So here was my plan to make ammends with papi:
1. Ground work. Someone got his pony roommate back, and getting a roommate is strongly correlated with a spike in studish behavior. Mi papi is a bit of a bully.
Remember this bit of adorable?
I'm not a big fan of him dragging me or thinking he can push me. So from the time I got him from his field till the time he went back out, it was bridle or chain shank and I carried a whip. It took very few reminders to snap him back to giving me complete respect on the ground and stepping out of my space. I guess the other people that handle him haven't been telling him to mind his manners and I've been letting him slide a bit. Bad habit with a horse that thinks he's a stud.
2. Go forward. As I learned through the winter, Theo tends to get short and stomp when he's got too much energy. He tends to get negative when he's not had enough work. It's weird. Most horses come out hot and forward with excessive energy. Theo reverts to his 'in need of therapy sessions about anger issues' state. He's been in light work due to real life eating my time and my strange, deluded impression that he needed some down time after being back in full work for a grand total of three weeks. It never processed that I was looking at the same winter Theo problem, but in summer. He'd been short and a bit sullen in both of my lessons and I never broke through that wall of resistance. Time to get the forward back. Go forward, go forward, go forward. Screw balance, screw frame, screw collection. Screw the entire training pyramid. Which sounds kind of dirty. Hm.
Just go forward, big man, and burn off some energy. By the end of the ride, I finally got to feel his back swinging and his frame stretch for the first time all week.
3. Bring the cookies and love. Because I have the frontal lobes, I'm in charge of driving the relationship. This includes setting the overall tone. It got away from me and the results were . . . less than ideal. I still have my opinions on his behavior (completely out of line), but it's my job to basically pretend it never happened. I can't rant and rave about him being a jerk. He's a horse. He wants food and rest and water and company. He and I had a dominance dispute because he was gelded late and thought he should take a shot at being the leader. I won, it's over, I get to go back to being his benign, trustworthy leader. It was a bit unnerving to ride him past the skid marks from our previous battle (still there a day later) while not shortening my reins. But if I don't set the tone, it won't change.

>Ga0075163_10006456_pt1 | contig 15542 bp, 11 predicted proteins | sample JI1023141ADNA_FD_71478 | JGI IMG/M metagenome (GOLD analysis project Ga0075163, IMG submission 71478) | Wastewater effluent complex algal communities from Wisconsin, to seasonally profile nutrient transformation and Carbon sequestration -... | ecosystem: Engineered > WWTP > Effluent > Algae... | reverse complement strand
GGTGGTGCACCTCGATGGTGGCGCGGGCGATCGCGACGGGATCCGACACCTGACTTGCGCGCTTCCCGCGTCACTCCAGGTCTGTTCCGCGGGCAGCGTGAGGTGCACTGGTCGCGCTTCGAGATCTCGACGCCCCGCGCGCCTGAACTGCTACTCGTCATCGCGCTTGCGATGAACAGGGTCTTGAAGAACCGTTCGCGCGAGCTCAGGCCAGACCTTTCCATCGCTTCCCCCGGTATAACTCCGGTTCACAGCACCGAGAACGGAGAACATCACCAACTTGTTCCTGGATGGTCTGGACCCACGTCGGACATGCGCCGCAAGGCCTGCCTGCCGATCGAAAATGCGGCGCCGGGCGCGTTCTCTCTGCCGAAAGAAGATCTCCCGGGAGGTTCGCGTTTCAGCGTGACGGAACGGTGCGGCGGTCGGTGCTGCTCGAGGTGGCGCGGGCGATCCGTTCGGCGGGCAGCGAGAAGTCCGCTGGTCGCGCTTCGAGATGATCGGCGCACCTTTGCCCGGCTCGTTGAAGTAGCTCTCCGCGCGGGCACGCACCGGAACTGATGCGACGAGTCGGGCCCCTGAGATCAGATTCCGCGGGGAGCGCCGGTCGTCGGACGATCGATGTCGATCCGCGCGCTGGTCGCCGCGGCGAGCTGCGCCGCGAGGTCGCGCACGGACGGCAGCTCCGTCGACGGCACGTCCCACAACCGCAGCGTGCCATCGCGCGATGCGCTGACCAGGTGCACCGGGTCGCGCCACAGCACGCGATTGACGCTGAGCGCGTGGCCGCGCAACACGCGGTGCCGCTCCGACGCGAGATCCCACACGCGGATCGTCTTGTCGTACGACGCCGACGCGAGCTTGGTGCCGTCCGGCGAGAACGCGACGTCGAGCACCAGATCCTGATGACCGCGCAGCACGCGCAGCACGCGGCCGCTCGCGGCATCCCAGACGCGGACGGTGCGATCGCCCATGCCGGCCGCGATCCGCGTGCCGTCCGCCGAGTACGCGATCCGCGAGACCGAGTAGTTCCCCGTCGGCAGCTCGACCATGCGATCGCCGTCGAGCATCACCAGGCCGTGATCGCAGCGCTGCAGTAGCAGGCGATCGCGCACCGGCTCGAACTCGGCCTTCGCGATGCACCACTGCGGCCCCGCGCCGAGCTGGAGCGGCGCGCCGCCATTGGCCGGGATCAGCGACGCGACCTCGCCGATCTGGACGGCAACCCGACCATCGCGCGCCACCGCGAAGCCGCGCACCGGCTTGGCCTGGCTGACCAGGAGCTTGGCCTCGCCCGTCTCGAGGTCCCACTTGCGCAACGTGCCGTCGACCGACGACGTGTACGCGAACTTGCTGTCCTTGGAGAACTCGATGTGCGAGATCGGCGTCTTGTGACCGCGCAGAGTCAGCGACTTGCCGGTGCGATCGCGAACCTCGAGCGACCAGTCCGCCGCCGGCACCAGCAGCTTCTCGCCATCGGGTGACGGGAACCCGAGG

4. For the love of little green apples, let go of his face. Long, low, and forward fixes many pony brain flaws. When caught up in the moment, it's almost impossible to let go of his face. And there's a reason for that! I don't want to be bucked off! If I have control of his head, I can prevent the worst case scenario. If his head is up, he can't manage the powerful buck it takes to unseat me. It's so, so hard to take a breath and let go and trust that I can hold it together and that he doesn't actually want to hurt me. But the cycle won't stop if I have his head cranked the entire time. I let go, trotted him around the outdoor on the buckle. And he looked, but we didn't escalate. He genuinely doesn't want to drop me, not unless I've hit the F U button.
5. Breathe. Smile. Tell him he's a good boy. Competition really does bring out the worst in me. When doing the run through of First 3, I was right on his case about his leg yields. The blow up sure didn't help my mood, but figuring out how steep those leg yields are made me more aggressive. Today I made a point of just chatting with him. I pet his neck, cooed to him a bit, told him how smart he was for adjusting his walk based off nothing but my seat. He really does love to hear me talk to him. And you know what? My leg yields were just fine. So what if we didn't quite make X? The judges will be happier to have a willing, calm leg yield that's a hair short when the other option is my rage machine making an appearance.
And yes, the battle plan worked. We had a lovely, normal ride. It took a good twenty minutes to get him to realize there would be no repeat or hard questions. By forty minutes, I had my over tracking, happily chewing pony back.
And who's fault is it that we had a blow up? Mine. I haven't worked him enough. I have cracked down on myself that I need to be at the barn six days a week. Do I need to school six days a week? Hell no. Trail rides and spa days count. But mi papi needs to see me on a regular schedule, even if it's a hit and run. I have to shift to the idea that he's now a well trained, fit horse. He's not a school horse that I can leave in a field when I'm not quite feeling it. Two days off? Might want to plan on lunging him in the future, even in the dog days of summer. If I'm going to spend that much time teaching him how to sit, I might want to take all possible steps to avoid him showing me just how strong his haunches are.
Fortunately, he's a forgiving soul. He'll let me slide on this one.